Science Inventory

Alternative approaches for vertebrate ecotoxicity tests in the 21st century: A review of developments over the last 2 decades and current status

Citation:

Lillicrap, A., S. Belanger, N. Burden, D. Du Pasquier, M. Embry, M. Halder, M. Lampi, L. Lee, T. Norberg-King, B. Rattner, K. Schirmer, AND P. Thomas. Alternative approaches for vertebrate ecotoxicity tests in the 21st century: A review of developments over the last 2 decades and current status. ENVIRONMENTAL TOXICOLOGY AND CHEMISTRY. Society of Environmental Toxicology and Chemistry, Pensacola, FL, 35(11):2637-2646, (2016).

Impact/Purpose:

The need for alternative approaches to the use of vertebrate animals for hazard assessing chemicals and pollutants has become of increasing importance. It is now the first consideration when initiating a vertebrate ecotoxicity test, to ensure that unnecessary use of vertebrate organisms is minimised wherever possible. For some regulatory purposes, the use of vertebrate organisms for environmental risk assessments (ERA) has even been banned, and in other situations the numbers of organisms tested has been dramatically reduced, or the severity of the procedure refined. However, there is still a long way to go to achieve replacement of vertebrate organisms to generate environmental hazard data. The development of animal alternatives is not just based on ethical considerations but also to reduce the cost of performing vertebrate ecotoxicity tests and in some cases to provide better information aimed at improving ERAs. The present focus paper provides an overview of the considerable advances that have been made towards alternative approaches for ecotoxicity assessments over the last few decades.

Description:

The need for alternative approaches to the use of vertebrate animals for hazard assessing chemicals and pollutants has become of increasing importance. It is now the first consideration when initiating a vertebrate ecotoxicity test, to ensure that unnecessary use of vertebrate organisms is minimised wherever possible. For some regulatory purposes, the use of vertebrate organisms for environmental risk assessments (ERA) has even been banned, and in other situations the numbers of organisms tested has been dramatically reduced, or the severity of the procedure refined. However, there is still a long way to go to achieve replacement of vertebrate organisms to generate environmental hazard data. The development of animal alternatives is not just based on ethical considerations but also to reduce the cost of performing vertebrate ecotoxicity tests and in some cases to provide better information aimed at improving ERAs. The present focus paper provides an overview of the considerable advances that have been made towards alternative approaches for ecotoxicity assessments over the last few decades.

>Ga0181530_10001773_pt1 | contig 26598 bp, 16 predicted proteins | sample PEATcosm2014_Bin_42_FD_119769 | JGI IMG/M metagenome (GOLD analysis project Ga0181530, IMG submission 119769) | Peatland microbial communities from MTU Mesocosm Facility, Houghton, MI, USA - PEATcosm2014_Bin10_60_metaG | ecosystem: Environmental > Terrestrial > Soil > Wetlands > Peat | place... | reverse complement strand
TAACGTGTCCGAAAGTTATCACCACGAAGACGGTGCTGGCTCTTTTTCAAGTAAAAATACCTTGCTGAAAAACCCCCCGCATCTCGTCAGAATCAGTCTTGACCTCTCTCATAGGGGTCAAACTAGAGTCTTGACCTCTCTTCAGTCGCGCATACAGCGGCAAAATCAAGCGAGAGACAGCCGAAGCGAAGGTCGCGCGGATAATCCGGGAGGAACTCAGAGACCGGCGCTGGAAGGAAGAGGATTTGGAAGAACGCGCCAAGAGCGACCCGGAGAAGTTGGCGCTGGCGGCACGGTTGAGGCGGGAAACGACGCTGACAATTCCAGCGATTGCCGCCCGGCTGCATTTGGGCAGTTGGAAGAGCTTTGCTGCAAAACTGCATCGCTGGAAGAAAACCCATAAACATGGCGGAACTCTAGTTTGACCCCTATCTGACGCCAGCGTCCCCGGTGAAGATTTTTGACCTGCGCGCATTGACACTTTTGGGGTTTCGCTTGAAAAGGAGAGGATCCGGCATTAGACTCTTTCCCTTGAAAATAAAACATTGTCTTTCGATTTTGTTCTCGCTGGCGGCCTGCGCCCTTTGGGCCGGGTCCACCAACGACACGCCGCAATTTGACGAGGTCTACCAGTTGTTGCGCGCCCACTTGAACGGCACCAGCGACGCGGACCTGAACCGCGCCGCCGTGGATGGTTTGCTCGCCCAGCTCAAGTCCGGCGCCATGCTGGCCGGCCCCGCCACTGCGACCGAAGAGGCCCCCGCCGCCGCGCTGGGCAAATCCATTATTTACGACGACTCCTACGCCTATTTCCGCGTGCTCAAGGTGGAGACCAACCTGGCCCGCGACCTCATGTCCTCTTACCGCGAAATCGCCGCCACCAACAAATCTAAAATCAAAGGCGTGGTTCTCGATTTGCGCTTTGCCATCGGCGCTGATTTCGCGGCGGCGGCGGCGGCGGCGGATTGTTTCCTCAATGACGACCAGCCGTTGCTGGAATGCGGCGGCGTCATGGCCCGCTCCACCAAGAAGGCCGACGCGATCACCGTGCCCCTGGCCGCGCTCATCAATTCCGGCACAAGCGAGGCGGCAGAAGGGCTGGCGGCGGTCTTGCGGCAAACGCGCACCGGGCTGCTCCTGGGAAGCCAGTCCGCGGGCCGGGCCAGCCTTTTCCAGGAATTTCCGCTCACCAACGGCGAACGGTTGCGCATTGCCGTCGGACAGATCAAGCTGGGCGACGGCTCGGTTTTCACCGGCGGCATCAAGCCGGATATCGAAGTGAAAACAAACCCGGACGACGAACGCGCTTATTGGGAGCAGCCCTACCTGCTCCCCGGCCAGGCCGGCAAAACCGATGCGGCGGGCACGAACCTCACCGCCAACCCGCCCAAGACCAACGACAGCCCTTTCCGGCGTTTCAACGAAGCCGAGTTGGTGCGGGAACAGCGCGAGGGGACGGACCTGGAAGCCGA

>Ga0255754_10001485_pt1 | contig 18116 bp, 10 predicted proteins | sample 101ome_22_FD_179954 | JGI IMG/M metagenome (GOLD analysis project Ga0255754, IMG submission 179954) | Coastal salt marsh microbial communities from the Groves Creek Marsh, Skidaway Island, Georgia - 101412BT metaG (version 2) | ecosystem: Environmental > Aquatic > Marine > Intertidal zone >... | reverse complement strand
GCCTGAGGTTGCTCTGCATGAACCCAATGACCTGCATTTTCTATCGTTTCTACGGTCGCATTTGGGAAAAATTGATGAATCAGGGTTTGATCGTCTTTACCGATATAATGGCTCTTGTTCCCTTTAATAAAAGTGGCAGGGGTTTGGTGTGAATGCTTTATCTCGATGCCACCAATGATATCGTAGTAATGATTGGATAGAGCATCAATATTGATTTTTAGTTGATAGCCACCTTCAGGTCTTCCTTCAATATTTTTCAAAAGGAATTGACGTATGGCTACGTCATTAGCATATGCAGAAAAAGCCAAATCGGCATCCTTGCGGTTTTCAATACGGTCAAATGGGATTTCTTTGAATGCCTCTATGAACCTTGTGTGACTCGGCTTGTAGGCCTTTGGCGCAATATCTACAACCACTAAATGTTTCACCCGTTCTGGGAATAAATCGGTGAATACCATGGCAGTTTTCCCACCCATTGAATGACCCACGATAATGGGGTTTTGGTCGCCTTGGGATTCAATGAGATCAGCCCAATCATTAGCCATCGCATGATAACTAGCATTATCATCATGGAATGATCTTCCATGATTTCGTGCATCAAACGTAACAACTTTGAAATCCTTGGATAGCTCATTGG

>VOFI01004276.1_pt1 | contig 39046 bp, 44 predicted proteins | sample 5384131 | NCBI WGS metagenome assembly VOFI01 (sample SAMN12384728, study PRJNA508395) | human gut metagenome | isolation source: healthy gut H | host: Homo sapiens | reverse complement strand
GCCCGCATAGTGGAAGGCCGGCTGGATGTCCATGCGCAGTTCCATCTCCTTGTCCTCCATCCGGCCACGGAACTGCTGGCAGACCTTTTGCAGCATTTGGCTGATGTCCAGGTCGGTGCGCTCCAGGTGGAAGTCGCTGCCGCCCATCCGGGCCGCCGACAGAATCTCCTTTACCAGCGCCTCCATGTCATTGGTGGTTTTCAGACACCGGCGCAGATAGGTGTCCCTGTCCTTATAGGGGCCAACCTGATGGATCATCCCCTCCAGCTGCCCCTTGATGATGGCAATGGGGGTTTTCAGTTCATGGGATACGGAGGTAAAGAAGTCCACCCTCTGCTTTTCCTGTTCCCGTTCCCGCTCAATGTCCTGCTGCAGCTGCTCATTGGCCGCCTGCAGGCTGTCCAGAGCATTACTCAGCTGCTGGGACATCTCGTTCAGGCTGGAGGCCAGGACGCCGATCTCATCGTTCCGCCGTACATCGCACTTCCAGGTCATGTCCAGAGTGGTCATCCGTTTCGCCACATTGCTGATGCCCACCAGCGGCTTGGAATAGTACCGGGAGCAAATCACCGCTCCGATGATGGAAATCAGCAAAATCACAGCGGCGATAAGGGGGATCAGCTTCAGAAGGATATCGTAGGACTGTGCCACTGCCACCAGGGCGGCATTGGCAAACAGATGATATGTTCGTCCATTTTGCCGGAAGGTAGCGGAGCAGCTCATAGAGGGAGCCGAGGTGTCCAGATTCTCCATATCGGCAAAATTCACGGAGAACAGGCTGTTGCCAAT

URLs/Downloads:

http://onlinelibrary.wiley.com/doi/10.1002/etc.3603/full   Exit

Record Details:

Record Type: DOCUMENT (JOURNAL/PEER REVIEWED JOURNAL)
Product Published Date: 11/01/2016
Record Last Revised: 11/04/2016
OMB Category: Other
Record ID: 330936

Organization:

U.S. ENVIRONMENTAL PROTECTION AGENCY

OFFICE OF RESEARCH AND DEVELOPMENT

NATIONAL HEALTH AND ENVIRONMENTAL EFFECTS RESEARCH LABORATORY

MID-CONTINENT ECOLOGY DIVISION